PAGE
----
Getting your children to school safely is a primary concern for parents. The media highlighting the number of students being struck while trying to get to school or back home has brought up some important points about safety in this aspect of life.
It is imperative that drivers realize that the onus can't be placed on the children to remain safe. Drivers must put kids' safety first while they are traveling around town. It is easy to put the blame on parents when a child gets hit. However, even having an adult present can't prevent accidents that involve cars careening toward the kids.
Walking or riding the bus?
It is often said that riding the bus is the safest way to get children to school. These large vehicles were designed and built with safety in mind. They have high back seats, a bright color, flashing lights and warning devices. One huge safety risk that seems to be commonplace these days is that drivers don't abide by the laws that forbid them from passing a stopped school bus that is letting children on or off. Drivers traveling both ways must stop for buses so that children can cross the street safely if necessary. When drivers don't do this, they can slam right into the kids. This can be fatal.
Children who walk to school aren't immune from risks. Cars can jump the curb and hit kids on sidewalks. Some drivers don't pay attention to the crosswalks, which means children who are crossing and who have the right-of-way may be struck. It is imperative that children who walk to school have proper supervision. The American Academy of Pediatrics notes that most children aren't ready to do this alone until they are at least 10 years old, which is approximately the fifth grade.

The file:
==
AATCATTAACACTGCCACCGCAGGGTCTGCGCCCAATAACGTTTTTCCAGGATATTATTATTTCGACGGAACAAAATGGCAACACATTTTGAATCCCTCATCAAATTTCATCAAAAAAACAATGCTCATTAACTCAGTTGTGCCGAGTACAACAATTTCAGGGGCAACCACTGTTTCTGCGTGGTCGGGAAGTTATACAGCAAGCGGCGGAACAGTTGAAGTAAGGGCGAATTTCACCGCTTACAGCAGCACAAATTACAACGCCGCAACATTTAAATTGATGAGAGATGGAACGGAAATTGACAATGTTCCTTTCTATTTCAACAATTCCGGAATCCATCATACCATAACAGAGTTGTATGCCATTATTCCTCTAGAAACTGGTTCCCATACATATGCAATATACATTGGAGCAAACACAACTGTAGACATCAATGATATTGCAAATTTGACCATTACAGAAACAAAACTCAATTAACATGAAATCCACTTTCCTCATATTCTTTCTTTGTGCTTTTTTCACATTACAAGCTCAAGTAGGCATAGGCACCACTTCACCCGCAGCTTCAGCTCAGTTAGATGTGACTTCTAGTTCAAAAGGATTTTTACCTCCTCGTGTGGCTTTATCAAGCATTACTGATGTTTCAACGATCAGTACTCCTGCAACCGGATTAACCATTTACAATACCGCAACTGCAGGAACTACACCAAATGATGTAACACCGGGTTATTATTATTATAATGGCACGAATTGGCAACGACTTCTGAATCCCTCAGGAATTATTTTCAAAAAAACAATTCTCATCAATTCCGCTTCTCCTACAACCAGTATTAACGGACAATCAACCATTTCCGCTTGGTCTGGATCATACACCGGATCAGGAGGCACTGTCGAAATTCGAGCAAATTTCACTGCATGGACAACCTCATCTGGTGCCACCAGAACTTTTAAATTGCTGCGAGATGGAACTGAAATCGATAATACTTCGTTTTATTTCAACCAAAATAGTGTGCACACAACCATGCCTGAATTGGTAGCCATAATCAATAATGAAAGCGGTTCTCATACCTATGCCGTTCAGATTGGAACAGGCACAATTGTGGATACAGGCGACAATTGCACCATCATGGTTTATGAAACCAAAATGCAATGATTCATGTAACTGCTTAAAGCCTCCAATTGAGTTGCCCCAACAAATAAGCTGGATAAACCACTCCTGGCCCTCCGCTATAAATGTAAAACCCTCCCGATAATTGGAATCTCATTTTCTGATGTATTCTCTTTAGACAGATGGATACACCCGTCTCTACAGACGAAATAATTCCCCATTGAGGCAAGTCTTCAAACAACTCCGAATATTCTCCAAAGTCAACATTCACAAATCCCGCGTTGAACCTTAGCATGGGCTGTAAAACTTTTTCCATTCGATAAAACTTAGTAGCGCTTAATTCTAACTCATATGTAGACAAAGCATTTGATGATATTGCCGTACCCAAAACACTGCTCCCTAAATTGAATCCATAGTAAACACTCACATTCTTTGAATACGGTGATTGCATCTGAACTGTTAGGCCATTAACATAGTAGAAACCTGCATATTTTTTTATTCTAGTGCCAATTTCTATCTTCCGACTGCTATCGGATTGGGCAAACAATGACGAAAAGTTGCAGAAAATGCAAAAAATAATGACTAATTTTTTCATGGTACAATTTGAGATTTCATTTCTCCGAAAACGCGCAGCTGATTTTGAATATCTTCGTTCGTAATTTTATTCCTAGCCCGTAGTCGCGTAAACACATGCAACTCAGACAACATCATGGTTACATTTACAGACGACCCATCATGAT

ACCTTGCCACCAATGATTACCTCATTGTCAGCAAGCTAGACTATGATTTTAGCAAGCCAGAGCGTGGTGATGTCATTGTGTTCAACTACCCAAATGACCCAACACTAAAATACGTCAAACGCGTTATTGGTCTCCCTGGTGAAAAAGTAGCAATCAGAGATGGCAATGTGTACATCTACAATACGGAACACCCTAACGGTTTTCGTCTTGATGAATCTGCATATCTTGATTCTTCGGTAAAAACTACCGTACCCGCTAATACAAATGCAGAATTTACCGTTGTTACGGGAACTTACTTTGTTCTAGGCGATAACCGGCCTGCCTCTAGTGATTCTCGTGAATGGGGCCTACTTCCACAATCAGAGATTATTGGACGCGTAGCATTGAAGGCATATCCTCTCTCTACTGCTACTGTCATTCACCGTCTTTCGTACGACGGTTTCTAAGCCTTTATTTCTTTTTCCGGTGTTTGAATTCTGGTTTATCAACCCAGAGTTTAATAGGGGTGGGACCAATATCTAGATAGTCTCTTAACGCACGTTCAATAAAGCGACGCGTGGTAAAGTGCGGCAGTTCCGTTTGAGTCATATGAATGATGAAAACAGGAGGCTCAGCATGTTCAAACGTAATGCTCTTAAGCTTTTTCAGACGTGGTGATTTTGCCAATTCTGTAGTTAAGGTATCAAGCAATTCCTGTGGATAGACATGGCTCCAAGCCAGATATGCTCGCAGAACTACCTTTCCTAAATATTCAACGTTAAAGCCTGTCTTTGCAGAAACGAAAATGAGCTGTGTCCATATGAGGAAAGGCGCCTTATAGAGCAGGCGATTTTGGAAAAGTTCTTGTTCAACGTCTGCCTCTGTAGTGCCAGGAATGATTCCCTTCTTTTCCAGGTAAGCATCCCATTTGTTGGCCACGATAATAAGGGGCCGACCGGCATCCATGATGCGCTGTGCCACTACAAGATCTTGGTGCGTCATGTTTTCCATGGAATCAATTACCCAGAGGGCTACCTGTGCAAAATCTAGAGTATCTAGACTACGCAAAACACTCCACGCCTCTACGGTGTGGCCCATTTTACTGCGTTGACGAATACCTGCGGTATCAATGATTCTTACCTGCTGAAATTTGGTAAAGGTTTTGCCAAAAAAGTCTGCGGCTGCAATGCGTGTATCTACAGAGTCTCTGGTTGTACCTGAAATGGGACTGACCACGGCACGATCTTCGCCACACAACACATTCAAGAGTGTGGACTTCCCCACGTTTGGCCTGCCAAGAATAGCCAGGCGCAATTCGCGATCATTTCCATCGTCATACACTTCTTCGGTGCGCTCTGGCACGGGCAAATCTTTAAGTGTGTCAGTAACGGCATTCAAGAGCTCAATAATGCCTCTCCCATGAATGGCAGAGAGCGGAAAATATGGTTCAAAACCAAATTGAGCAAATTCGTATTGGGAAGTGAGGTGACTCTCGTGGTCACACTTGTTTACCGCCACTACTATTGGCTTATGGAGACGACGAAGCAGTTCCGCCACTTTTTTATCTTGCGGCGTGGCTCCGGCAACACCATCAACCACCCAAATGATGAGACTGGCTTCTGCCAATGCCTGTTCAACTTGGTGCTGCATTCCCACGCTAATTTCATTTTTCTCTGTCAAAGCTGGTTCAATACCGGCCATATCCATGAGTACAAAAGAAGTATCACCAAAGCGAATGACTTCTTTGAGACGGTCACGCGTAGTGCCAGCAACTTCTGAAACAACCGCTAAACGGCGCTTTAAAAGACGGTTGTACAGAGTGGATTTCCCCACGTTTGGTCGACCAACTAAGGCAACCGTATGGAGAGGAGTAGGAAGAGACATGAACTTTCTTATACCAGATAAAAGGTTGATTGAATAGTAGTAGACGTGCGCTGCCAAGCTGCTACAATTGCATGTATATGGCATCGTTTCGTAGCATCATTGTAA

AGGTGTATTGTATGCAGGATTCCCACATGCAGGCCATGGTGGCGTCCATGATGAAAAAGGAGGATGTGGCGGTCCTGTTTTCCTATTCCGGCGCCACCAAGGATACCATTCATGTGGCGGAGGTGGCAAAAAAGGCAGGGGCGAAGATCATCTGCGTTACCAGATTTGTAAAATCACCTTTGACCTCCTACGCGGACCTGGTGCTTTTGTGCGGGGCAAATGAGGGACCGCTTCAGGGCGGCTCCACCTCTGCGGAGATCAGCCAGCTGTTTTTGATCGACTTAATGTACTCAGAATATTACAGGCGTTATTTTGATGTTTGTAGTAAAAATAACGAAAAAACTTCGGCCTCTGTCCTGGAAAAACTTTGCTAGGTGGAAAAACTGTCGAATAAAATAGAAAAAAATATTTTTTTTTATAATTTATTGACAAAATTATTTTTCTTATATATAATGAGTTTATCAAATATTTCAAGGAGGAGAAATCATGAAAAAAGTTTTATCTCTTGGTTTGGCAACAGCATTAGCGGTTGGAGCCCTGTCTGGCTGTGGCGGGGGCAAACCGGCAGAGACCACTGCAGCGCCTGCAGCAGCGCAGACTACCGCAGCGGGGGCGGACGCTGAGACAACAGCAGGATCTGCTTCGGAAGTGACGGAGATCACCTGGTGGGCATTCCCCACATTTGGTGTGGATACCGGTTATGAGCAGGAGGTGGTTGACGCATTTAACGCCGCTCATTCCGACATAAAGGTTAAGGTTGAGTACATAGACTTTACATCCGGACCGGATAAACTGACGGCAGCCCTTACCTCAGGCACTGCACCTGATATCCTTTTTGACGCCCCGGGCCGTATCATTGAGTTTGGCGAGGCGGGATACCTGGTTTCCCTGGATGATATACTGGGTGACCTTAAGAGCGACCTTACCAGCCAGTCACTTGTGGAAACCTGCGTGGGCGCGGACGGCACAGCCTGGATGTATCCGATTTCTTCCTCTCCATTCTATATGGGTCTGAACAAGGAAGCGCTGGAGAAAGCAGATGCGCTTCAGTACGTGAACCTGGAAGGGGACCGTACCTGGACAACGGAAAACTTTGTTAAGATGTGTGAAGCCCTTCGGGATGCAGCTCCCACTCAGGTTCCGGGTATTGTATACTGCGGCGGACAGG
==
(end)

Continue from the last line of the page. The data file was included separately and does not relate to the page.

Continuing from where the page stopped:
What happens when an accident occurs?
When an accident occurs, the children who are struck will likely need medical care. It is a good idea to have them checked by a medical professional even if they aren't showing signs of a serious injury. Parents need to watch them closely for signs of a brain injury or other hidden injuries in the days and even weeks after the incident.
Ultimately, parents might opt to seek compensation from the driver who struck their child. This can help them to recover the damages related to medical care, the parent's missed work and other expenses caused by the accident.